I think the key issue for you is that you don't ever seem to be occupying the property while it is let - which seems to be an assumption made in the eligibility information, even if that's not specifically required as a qualification. My thoughts were that we DO occupy part of the property if we are in the motorhome in the garden. i agree it isnt a specific requirement - i believed that the letting period wasnt specifically the time it was let but the time it was available -ie 90 days - as we would only let it out during specific dates, we would return to the property in between lettings.


      And, given that the scheme is not available the property is "not part of your main home when you let it" and not available if the property is "your UK home and is let while you live abroad"- Not really sure it would be classed as living abroad if we were only there on a temporary basis I think you might have an issue.
      But it's hard to be definitive. - something that has just occured to me is that if we were subject to taxation (which up to around 9k would be at 20%) then perhaps we could claim the cost of having to move out while the letting takes place - not sure how that would be viewed but it appears to me to be a genuine expense to claim for?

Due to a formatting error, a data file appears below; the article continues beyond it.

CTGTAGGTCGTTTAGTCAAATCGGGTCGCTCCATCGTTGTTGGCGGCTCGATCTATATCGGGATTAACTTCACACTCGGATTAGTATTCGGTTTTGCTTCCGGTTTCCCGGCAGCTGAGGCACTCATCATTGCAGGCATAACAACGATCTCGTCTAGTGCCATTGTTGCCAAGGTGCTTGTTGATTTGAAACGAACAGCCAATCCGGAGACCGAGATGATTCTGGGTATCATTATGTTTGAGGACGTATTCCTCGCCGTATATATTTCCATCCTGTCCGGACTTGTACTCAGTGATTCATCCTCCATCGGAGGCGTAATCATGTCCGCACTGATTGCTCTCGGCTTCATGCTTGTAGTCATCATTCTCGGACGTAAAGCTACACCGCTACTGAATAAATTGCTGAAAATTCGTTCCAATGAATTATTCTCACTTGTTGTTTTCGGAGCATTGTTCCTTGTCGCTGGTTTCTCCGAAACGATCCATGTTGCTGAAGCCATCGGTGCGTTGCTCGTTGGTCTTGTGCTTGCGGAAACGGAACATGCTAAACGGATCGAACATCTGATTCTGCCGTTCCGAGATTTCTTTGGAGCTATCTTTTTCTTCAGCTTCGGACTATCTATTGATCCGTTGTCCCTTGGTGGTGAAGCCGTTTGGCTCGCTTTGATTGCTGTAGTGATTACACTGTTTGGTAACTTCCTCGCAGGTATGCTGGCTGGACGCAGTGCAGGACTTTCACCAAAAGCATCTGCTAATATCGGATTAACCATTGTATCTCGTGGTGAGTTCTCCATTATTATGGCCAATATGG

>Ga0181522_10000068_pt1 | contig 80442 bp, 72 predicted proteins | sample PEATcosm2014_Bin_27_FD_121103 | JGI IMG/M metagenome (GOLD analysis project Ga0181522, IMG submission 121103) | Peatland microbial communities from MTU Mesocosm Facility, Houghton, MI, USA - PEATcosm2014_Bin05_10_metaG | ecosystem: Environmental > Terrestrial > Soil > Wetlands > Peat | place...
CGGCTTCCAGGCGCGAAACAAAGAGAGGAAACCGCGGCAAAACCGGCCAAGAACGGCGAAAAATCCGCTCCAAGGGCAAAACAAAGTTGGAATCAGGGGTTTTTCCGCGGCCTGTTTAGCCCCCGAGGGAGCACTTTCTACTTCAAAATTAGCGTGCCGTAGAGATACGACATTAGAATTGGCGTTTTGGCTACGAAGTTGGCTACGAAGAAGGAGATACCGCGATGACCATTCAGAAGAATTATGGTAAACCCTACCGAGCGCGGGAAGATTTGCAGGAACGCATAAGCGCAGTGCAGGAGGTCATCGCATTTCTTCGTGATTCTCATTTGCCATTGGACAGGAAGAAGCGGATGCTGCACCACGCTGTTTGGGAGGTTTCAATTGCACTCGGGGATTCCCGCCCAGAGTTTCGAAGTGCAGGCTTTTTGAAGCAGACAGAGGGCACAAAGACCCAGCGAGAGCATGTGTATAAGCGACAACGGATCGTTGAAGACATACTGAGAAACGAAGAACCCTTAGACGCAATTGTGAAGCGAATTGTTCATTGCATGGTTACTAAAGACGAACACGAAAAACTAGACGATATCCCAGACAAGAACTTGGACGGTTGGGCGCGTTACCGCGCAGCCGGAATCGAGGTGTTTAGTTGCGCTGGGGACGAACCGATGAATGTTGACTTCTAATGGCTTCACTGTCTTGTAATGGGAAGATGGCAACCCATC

There is a specific issue in the Tax Manuals (PM4012) "Income from the only or main residence cannot be within rent-a-room if the taxpayer receives rent from other properties and, on the facts of the case, all rents constitute one source of income", however the example given for the wider business assumes that the "other properties" are guest houses, rather than residential lets.
      But if your whole business is seen as one trading entity, you are not operating as a property investment business who, separately, offers a rent a room service.
      i was unaware of that specific issue but perhaps it does offer some scope and needs looking at in more detail

      The problem will be that if HMRC does not share your view, they will not only want the tax that you haven't paid, they will probably see it as tax evasion and impose penalties.i dont intend going down that route, if necessary i will enter into correspondence with them and declare everything